Students seeks president’s intervention
Many of the university students said they are not happy staying at home for seven months and begged President Buhari to take the necessarily steps to resolve the ASUU strike, so that the universities will be opened for academic activities.
Ngwu Bonaventure, final year student, Department of Political Science, University of Nigeria, Nsukka (UNN), said staying at home has been very horrible, unimaginable and undeserved punishment from the Federal Government and ASUU. He urged President Muhammadu Buhari to meet all ASUU demands without further delay, even as he appealed to the union to suspend the strike, return to the classroom and give government time to gradually implement their demands.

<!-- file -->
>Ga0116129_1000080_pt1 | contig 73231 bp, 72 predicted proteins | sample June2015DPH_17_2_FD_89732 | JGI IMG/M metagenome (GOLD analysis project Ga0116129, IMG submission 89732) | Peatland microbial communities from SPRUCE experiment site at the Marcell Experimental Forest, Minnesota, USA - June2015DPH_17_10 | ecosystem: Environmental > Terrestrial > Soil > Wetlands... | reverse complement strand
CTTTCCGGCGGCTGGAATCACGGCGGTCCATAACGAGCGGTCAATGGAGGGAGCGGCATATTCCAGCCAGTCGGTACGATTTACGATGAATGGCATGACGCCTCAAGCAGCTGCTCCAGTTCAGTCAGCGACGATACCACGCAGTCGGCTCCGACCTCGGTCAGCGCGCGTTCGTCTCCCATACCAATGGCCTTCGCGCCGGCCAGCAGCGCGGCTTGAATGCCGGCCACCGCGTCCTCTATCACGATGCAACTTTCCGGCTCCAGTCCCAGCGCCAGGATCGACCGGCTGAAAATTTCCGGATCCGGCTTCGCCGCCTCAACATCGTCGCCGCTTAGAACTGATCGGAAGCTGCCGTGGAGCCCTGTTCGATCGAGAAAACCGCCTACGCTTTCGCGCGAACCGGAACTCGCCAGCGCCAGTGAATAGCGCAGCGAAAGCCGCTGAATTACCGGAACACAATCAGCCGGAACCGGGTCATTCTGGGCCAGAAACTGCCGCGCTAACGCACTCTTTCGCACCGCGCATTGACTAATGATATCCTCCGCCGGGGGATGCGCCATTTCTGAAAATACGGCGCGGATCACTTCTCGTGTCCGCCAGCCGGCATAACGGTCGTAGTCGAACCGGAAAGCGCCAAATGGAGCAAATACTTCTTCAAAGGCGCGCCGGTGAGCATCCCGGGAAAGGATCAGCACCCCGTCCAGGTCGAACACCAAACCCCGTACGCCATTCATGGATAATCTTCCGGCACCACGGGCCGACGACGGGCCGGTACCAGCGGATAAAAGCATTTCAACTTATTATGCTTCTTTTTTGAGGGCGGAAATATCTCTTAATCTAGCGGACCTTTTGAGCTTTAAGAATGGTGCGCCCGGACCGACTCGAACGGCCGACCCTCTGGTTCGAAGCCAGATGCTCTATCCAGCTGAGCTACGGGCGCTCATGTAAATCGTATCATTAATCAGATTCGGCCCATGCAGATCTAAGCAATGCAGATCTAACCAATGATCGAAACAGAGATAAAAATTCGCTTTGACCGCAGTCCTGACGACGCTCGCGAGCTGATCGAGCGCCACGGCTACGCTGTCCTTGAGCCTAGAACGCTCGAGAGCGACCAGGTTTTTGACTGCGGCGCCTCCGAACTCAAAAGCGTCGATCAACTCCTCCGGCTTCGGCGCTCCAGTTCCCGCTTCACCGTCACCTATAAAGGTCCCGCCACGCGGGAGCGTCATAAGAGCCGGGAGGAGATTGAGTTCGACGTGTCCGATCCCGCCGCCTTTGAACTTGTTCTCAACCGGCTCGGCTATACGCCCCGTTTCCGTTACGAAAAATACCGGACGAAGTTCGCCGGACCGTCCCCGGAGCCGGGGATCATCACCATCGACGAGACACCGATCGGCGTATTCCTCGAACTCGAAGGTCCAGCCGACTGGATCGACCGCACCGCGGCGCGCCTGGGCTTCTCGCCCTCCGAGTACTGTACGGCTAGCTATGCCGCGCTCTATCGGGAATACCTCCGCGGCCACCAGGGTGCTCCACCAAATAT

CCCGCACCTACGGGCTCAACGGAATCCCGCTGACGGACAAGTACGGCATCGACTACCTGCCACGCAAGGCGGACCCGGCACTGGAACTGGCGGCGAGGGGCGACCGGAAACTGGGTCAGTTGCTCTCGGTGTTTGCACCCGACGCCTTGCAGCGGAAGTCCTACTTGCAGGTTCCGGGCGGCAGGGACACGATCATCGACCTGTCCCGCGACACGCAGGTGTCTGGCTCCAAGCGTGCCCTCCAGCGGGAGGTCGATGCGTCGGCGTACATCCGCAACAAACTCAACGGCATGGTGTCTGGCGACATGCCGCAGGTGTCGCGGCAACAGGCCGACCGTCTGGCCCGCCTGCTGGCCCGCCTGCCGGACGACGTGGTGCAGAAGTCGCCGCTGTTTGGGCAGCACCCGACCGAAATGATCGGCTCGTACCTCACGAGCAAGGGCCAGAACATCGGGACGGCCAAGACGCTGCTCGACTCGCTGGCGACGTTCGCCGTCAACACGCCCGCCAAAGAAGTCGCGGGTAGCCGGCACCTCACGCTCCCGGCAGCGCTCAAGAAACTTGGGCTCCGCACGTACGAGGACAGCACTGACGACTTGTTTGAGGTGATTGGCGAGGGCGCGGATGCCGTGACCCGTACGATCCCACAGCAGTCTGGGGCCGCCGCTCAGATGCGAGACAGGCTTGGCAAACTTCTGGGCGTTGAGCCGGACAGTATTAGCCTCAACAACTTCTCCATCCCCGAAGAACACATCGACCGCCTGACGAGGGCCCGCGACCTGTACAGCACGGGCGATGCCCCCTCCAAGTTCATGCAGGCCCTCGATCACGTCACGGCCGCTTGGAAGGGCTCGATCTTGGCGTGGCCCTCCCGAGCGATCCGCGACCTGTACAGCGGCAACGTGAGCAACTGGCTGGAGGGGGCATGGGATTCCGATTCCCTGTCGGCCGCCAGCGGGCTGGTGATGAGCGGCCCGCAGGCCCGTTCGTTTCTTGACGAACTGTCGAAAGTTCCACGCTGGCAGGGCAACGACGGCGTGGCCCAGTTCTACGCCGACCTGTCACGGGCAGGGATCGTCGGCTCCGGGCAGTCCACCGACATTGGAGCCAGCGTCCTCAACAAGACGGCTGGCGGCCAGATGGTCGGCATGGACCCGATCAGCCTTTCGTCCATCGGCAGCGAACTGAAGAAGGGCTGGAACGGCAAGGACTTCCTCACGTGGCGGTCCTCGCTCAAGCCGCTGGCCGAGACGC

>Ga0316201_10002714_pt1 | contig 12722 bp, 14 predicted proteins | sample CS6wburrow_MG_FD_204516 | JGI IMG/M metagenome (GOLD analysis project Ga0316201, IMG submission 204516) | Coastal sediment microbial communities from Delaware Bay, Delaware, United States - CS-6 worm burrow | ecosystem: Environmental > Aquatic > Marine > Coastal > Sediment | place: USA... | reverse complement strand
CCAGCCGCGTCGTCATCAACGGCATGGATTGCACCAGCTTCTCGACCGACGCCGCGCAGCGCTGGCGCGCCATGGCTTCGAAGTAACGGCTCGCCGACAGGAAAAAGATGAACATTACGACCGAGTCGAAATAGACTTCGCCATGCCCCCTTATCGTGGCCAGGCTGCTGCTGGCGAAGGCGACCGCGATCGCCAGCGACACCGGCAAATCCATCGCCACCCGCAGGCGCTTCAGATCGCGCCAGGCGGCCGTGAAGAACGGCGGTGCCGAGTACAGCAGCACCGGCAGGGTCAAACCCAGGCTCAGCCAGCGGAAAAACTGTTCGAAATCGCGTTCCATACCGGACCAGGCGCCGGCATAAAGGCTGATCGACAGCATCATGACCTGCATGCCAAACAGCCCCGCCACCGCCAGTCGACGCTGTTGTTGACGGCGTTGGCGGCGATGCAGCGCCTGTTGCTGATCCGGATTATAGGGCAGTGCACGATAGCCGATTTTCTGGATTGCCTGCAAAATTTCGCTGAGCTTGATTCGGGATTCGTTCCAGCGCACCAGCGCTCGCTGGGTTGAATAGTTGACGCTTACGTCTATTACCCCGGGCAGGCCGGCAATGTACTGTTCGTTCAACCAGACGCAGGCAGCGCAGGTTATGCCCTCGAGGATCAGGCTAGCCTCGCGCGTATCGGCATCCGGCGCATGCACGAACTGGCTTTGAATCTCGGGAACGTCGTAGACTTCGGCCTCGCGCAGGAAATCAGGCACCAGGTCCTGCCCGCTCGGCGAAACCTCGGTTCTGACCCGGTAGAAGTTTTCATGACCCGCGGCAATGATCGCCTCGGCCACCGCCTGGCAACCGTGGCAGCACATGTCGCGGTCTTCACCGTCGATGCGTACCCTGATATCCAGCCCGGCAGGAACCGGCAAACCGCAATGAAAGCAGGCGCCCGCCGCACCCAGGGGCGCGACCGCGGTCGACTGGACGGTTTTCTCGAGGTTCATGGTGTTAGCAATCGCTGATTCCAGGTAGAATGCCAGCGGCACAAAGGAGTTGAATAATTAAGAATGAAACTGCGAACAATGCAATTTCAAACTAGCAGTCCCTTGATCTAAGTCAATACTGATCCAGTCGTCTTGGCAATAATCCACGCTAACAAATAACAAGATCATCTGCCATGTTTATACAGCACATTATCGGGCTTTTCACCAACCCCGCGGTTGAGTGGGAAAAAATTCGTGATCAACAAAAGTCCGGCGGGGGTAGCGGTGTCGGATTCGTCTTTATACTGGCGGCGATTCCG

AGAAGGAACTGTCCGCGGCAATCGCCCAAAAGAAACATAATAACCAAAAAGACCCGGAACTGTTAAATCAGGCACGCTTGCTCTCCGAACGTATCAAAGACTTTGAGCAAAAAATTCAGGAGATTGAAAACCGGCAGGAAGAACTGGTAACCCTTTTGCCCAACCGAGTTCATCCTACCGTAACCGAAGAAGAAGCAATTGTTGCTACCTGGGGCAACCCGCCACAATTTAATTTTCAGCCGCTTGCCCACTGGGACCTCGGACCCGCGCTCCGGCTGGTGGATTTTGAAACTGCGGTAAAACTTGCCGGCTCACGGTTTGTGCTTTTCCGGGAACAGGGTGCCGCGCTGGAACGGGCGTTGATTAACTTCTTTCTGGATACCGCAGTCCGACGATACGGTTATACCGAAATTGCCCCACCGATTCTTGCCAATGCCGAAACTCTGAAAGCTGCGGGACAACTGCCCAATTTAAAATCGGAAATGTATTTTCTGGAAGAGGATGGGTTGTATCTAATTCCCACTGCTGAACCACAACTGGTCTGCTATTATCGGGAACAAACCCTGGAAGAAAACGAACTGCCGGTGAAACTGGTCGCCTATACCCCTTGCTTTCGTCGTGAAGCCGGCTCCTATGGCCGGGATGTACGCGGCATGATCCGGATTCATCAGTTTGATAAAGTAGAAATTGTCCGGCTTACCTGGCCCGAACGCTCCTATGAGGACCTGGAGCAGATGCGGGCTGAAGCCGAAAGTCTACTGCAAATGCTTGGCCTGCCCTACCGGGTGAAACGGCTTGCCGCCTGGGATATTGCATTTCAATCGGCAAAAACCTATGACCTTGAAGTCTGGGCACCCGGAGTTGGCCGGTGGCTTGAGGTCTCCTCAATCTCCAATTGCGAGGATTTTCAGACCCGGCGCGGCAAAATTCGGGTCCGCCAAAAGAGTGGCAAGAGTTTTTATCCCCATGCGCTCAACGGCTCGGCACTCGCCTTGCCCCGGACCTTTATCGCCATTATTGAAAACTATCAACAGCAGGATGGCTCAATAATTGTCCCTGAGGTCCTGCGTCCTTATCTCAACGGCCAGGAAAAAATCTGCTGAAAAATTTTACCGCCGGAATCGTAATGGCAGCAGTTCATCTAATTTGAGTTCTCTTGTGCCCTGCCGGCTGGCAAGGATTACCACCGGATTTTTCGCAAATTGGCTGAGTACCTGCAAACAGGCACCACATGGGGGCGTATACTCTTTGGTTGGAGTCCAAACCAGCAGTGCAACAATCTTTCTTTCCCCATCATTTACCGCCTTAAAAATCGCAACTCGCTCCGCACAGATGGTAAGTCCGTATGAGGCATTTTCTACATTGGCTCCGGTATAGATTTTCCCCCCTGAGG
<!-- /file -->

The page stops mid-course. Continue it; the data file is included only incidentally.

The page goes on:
Ani Chinemerem, a 100 level student of Medical Radiography and Radiological Sciences, UNN, said: “Staying at home all this while has been with mixed feelings, even though I used the opportunity to learn how to bake, but I would prefer to have an uninterrupted academic calendar.”
Julieth Ozioko, final year student, Public Administration, Enugu State University of Science and Technology (ESUT), Enugu, said: “It has been both a challenge and an opportunity in the last seven months. My graduation date has been delayed, however I have been able to acquire new skills, started a business that I have been passionate about but haven’t had time to start because of school.
“The Federal Government and ASUU should work out a lasting and a sustainable solution for the interest of students. It is about time they stopped using us as pawns in their political games. Our welfare and education should be priority and not letting us the grass suffer when they, the elephants are fighting.”